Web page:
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Teeth Care in Dogs
Concerned about your dog’s teeth? Looking for some advice on how to keep your pup’s teeth in great condition to prevent serious problems later down the track? Pet insurance Australia takes a look a dental hygiene for our dogs.
From 28 painful erupting puppy teeth to, 42 full blown adult gnashes, your dog’s teeth are a very important aspect of their body. Pain associated with bad teeth and gums can also be hiding some pretty scary consequences.
Like with humans, your dog’s gums are the gateway to their bloodstream. But what does this mean?
Basically, if your dog has an infection or overload of bacteria on the teeth and gums it can enter the blood stream and lead to a whole host of serious complications;
- Loss of teeth
- Tooth and root abscesses
- Bone infections
- Infection fistulas (holes) in the nasal cavity
- Damage to liver
- Damage to kidneys
- Heart problems
Dental Disease in Dogs
Dental disease in dogs can be serious. If you are concerned about your dog or pup’s teeth a trip to the vet is vital to rule out any immediate treatments such as tooth removal or antibiotic treatments. It is advised that you have your dog’s teeth checked yearly during your annual vaccination appointment to check that they are in good condition. Your vet may suggest a scale and polish under anaesthetic that can help keep your pet’s teeth in good condition and help pick up any underlying dental issues.
Signs of dental disease in dogs
- Bad breath
- Staining on teeth
- Bleeding gums
- Excessive salivation
- Soreness around the jaw
- Difficulty chewing or eating
- Unusual swelling associated with the jaw
The best way to help your dog’s mouth stay fresh, clean and bacteria free is to ensure you have a good dental hygiene program from puppyhood. The safest way to keep your pet’s mouth in top condition is to brush their teeth. However, this is a practise that needs to be implemented from puppyhood as some older dogs will simply not adjust well to this new routine.
With teeth-brushing it is vital that you only use a specially designed dog toothpaste for the job at hand. Start slowly and try short sessions. Increase the length of these sessions as your pup/dog becomes used to the exercise.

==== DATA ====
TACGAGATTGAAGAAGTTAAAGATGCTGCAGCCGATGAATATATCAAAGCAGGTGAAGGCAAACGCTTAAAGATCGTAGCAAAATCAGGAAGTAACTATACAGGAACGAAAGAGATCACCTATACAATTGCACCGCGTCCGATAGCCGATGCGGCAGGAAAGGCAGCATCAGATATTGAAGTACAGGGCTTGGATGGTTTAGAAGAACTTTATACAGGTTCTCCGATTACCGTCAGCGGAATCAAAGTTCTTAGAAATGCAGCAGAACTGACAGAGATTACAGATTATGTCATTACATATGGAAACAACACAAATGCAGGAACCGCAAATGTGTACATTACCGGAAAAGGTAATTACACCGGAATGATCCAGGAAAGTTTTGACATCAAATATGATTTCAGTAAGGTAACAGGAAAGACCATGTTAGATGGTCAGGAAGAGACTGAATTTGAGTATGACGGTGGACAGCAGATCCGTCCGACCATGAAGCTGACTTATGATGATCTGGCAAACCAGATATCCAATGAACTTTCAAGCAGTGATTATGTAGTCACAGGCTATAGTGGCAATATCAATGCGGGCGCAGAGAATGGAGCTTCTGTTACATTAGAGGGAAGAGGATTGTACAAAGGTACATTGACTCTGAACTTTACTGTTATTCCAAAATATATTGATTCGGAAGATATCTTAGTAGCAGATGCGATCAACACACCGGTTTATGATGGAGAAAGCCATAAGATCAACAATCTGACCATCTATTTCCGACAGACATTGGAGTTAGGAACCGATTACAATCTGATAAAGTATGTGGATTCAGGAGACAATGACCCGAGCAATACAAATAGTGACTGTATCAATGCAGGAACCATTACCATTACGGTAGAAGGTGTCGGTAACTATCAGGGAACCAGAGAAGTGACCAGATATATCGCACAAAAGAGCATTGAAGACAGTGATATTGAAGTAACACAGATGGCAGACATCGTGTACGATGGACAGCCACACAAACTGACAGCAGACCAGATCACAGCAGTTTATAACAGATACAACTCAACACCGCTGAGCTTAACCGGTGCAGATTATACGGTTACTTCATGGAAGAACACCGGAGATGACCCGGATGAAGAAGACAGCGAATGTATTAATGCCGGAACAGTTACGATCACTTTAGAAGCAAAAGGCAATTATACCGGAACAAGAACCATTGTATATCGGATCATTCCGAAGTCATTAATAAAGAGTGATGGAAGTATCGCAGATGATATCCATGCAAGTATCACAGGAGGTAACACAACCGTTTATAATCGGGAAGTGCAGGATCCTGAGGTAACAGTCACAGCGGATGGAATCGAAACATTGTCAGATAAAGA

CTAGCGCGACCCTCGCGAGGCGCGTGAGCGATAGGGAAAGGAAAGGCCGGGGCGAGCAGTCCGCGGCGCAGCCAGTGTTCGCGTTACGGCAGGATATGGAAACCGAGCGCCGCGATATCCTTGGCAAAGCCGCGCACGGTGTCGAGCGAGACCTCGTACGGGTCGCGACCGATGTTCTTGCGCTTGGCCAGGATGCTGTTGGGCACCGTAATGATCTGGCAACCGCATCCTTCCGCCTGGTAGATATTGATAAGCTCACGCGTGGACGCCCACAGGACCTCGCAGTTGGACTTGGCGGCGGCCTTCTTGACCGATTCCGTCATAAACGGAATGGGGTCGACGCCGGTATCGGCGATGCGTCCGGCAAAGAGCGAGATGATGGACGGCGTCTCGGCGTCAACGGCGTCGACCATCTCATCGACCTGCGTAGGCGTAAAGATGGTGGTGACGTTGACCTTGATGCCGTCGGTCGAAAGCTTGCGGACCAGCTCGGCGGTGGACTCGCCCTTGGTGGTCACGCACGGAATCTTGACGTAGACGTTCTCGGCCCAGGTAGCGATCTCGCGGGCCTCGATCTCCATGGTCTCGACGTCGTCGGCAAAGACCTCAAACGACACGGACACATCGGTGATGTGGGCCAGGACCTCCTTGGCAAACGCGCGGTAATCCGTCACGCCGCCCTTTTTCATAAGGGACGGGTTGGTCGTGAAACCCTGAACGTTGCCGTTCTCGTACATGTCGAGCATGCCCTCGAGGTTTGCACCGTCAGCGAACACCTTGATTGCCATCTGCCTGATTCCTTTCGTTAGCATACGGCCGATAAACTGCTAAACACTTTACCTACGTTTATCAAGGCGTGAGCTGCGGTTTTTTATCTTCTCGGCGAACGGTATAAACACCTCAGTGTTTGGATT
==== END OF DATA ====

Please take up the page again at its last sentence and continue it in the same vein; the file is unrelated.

Bones are also good for helping your pup remove built-up plague from their teeth that can lead to issues. However, it is extremely important that you;
- Raw bones only – never offer your dog cooked bones
- Leave unsupervised
- Always remove bones once they have been chewed
- Feed your dog bones that have been cut in half lengthways
It’s also a good idea to not feed your dog weight baring bones. If you do, remove once the knuckle has been chewed. It’s important to note that some extremely hard bones (typically weight baring bones) can cause your dog’s teeth to chip, leading to additional issues. Soft, uncooked bones are the perfect dental addition. Ask your vet for additional advice on feeding bones.
There are also ample foods and treats that can help keep your pup’s teeth clean. Like with all food, ensure you only feed by the manufacturer’s guidelines and take into account the number of treats and remove this from your pet’s daily diet. Or you may end up with a pearly white overweight dog.
Toys can also be beneficial for preventing tooth decay in dogs. These can be wonderful as you can allow your pup to clean their teeth inside, with minimal mess. It’s important to ensure the chew toys are the correct size for your dog and also to remove once they become damaged.
With your dog teeth, prevention is key, as too, yearly consults with your local veterinarian. If you notice anything wrong with your pet’s mouth, teeth, gums or breath seek advice quickly. Getting to the cause of the problem as quickly as possible can prevent ongoing issues and pain in your dog.